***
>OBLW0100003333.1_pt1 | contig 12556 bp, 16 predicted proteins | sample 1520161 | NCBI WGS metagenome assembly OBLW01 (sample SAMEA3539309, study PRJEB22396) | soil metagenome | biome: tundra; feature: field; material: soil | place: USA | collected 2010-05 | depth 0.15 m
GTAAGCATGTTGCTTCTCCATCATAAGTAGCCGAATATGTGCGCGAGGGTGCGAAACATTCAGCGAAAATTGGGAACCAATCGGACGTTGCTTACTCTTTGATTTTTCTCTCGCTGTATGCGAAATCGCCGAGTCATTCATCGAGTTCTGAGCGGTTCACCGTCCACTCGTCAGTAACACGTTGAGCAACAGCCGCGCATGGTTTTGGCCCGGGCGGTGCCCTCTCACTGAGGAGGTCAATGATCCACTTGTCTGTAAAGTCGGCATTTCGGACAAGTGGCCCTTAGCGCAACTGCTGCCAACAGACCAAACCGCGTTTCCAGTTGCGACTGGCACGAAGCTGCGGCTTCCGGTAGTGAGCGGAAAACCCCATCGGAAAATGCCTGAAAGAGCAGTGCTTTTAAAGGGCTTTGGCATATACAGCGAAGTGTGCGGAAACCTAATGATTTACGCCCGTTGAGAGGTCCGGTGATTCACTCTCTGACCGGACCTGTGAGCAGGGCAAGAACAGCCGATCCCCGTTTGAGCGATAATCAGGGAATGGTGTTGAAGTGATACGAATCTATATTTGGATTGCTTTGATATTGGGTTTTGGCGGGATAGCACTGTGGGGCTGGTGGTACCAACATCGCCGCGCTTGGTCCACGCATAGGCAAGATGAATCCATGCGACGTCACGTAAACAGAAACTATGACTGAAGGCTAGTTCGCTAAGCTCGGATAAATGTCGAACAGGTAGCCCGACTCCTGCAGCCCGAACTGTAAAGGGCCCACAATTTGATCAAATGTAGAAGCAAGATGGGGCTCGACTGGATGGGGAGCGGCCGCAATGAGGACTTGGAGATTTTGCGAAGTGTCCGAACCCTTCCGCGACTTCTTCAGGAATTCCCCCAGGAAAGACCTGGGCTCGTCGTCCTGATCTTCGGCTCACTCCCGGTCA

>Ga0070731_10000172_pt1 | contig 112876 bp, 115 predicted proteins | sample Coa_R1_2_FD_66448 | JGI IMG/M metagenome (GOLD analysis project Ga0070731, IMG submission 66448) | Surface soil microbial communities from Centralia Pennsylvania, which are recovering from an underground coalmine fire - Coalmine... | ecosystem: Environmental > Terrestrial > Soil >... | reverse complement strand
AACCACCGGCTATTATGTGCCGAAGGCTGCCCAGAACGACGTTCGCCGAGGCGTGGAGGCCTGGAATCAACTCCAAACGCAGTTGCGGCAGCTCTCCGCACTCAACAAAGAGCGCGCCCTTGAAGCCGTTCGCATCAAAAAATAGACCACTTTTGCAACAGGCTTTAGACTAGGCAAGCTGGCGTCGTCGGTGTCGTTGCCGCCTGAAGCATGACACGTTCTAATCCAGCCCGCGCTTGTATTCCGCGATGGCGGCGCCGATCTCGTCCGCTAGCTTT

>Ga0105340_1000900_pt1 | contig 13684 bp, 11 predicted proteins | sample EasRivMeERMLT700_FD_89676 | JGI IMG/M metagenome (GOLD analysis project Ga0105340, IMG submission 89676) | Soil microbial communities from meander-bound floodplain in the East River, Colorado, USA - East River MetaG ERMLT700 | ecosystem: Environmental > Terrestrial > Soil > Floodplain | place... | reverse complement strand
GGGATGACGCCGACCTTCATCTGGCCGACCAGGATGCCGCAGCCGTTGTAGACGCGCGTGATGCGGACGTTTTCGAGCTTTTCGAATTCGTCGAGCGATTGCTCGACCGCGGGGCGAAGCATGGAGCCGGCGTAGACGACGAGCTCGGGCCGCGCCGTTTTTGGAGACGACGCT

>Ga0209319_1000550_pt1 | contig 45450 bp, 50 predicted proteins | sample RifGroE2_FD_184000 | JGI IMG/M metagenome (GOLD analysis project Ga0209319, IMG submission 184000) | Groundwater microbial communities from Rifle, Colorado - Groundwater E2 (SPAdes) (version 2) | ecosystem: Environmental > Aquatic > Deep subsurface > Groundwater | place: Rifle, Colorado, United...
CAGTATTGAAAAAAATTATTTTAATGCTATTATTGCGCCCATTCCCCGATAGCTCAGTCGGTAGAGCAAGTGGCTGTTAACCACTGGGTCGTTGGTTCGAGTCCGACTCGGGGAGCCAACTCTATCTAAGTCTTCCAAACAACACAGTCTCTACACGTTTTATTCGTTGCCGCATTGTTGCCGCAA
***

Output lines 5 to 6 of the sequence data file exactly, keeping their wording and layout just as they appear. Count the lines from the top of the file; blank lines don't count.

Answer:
>Ga0105340_1000900_pt1 | contig 13684 bp, 11 predicted proteins | sample EasRivMeERMLT700_FD_89676 | JGI IMG/M metagenome (GOLD analysis project Ga0105340, IMG submission 89676) | Soil microbial communities from meander-bound floodplain in the East River, Colorado, USA - East River MetaG ERMLT700 | ecosystem: Environmental > Terrestrial > Soil > Floodplain | place... | reverse complement strand
GGGATGACGCCGACCTTCATCTGGCCGACCAGGATGCCGCAGCCGTTGTAGACGCGCGTGATGCGGACGTTTTCGAGCTTTTCGAATTCGTCGAGCGATTGCTCGACCGCGGGGCGAAGCATGGAGCCGGCGTAGACGACGAGCTCGGGCCGCGCCGTTTTTGGAGACGACGCT